Ship-owners seek vaccinated crew as Covid cases surge in India

P. Manoj Mumbai | Updated on April 28, 2021

Concerns over availability of vaccines and waiting time are adding to the job uncertainty of seafarers

Ship-owners have started insisting on hiring crew who are vaccinated ahead of joining ships on their next contract, as new variants of the Covid-19 virus wreaks havoc in one of the top suppliers of manpower to the global shipping industry.

With maritime hubs such as Singapore, Dubai, Hong Kong, Fujairah, UK and Canada placing restrictions on crew change involving seafarers with recent travel history to India, ship managers and crewing firms are also backing off from staff swap on ships temporarily.

“We are closely tracking the course of the second wave of the Covid-19 outbreak and as an immediate measure have frozen all crew changes outside India for the next 21 days,” said Captain Rajesh Unni, Founder & Chief Executive Officer at Singapore-based ship management company, Synergy Group, which manages some 370 ships.

Beginning May 1, vaccines will be given to people in the age group of 18 to 45, a profile that makes up most of the seafarers. But, concerns over availability of vaccines and waiting time are adding to the job uncertainty of seafarers, already weighed down by disruptions to crew change since the outbreak of the pandemic a year ago.

“Ship-owners are saying they want seafarers who are inoculated,” said Captain Sankalp Shukla, Chairman of The Foreign Ship-owners Representatives and Ship Managers Association (FOSMA). “Going forward, ship-owners are asking for vaccinated crew since they know it will take time for the two inoculations,” he said.

The seafarers’ unions are exhorting their members to get vaccinated.

“If you want to continue to be a seafarer, then you need to get the vaccination; companies are only giving employment to those who have taken their vaccine doses,” Abdulgani Serang, general secretary-cum treasurer of the National Union of Seafarers of India (NUSI) wrote in a message to members.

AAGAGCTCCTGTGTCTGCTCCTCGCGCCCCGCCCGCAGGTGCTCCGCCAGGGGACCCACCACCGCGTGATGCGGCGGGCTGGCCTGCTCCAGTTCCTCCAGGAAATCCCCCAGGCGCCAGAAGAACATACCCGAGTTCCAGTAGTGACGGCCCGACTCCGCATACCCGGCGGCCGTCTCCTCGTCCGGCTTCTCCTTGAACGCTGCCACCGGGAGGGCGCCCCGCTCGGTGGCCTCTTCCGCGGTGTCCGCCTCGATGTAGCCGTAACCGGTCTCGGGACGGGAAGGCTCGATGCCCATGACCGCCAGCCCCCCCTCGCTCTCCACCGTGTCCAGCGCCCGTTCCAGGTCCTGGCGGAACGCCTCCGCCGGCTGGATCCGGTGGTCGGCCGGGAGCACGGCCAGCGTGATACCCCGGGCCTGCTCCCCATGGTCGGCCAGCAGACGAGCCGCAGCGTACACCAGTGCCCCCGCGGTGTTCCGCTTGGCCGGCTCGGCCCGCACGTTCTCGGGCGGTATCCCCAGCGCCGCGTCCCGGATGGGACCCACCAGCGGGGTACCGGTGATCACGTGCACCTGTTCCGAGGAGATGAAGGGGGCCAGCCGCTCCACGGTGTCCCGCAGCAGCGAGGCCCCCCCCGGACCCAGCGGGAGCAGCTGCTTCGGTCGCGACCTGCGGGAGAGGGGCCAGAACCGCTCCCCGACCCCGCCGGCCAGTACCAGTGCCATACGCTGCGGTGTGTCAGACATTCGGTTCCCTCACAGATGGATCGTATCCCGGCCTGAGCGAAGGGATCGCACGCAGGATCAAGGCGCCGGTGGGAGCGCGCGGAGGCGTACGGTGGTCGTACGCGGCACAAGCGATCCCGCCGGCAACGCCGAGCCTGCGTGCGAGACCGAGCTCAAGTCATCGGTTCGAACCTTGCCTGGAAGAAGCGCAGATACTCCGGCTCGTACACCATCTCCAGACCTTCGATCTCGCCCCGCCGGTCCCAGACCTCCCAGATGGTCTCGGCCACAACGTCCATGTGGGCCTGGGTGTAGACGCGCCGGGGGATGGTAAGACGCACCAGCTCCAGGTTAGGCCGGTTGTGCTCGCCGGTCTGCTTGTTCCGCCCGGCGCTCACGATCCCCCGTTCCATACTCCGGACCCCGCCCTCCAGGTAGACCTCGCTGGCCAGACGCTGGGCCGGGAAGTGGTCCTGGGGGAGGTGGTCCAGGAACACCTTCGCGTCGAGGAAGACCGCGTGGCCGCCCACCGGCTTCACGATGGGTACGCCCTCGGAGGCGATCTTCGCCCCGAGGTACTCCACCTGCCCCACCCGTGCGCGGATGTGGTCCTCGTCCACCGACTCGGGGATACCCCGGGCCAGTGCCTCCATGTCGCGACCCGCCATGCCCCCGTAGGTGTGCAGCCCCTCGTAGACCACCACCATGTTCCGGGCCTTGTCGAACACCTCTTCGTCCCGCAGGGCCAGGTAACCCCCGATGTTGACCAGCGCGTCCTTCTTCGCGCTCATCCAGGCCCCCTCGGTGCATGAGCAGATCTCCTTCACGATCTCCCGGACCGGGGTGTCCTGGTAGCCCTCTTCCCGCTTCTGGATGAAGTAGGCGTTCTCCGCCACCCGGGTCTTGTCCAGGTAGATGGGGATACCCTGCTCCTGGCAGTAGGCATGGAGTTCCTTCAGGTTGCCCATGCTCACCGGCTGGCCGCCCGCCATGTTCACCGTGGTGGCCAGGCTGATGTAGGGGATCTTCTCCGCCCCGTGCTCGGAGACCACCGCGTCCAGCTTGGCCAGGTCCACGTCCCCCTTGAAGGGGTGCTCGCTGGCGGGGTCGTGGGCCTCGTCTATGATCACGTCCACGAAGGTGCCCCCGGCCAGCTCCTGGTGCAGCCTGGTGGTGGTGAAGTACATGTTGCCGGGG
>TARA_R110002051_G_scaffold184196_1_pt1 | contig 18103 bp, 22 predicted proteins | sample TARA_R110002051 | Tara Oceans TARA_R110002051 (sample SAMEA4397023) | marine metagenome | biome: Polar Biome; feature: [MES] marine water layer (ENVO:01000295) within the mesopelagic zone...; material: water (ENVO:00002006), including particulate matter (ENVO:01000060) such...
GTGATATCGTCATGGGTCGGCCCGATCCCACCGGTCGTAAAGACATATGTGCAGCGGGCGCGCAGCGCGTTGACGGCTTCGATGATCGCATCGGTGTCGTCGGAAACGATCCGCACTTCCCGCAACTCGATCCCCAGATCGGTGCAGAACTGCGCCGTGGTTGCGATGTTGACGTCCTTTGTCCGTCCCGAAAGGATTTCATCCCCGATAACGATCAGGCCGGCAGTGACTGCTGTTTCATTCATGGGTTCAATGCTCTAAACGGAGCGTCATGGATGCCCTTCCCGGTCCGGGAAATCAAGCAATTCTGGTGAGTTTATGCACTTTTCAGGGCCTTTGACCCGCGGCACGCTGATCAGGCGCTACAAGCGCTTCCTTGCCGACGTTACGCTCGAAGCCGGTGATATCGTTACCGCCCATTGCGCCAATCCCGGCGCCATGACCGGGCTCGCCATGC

“Get your complete vaccine doses and be ready for employment,” he added.

“It’s going to be turmoil for seafarers for the next couple of months,” said an executive with a ship agency firm, as India adds more age groups to the vaccination drive.

The Director General of Shipping has advised seafarers to utilise the vaccination facility at the hospital run by Mumbai Port Trust to get their jabs. Port trust run hospitals at Kochi and Kolkata are also being on-boarded for vaccination, according to an official at DG Shipping.

Seafarers are also looking to complete both the doses ahead of joining ships to avoid uncertainty over getting the second dose of the same vaccine after joining foreign-going ships.

Synergy’s Unni alluded to this by saying that global agencies such as the World Health Organisation (WHO) should prepare a standard list of universally approved vaccines so that seafarers who have got their first dose in one port can take their second jab at some other port while in service.

Ship managers say that temporarily freezing crew change involving Indian seafarers is the only option left for them to deal with the surge in cases in India.

“We can’t risk the health and safety of those on-board. There have been instances where seafarers cleared the RT PCR test in India before flying and turned out positive on arrival at the destination country,” an industry executive said.

Testing itself has become a nightmare as labs are choked, delaying results.

Some 100,000 seafarers need to be changed over every month globally.

“We were hoping that we had overcome several hurdles, when we successfully implemented the protocols for safe crew change-overs, but the re-introduction of travel curbs are derailing efforts made to change crew over the past year. The Maritime Labour Convention, key worker status and safe crew change protocols should apply in all circumstances, not just when convenient,” Unni added.

Published on April 28, 2021

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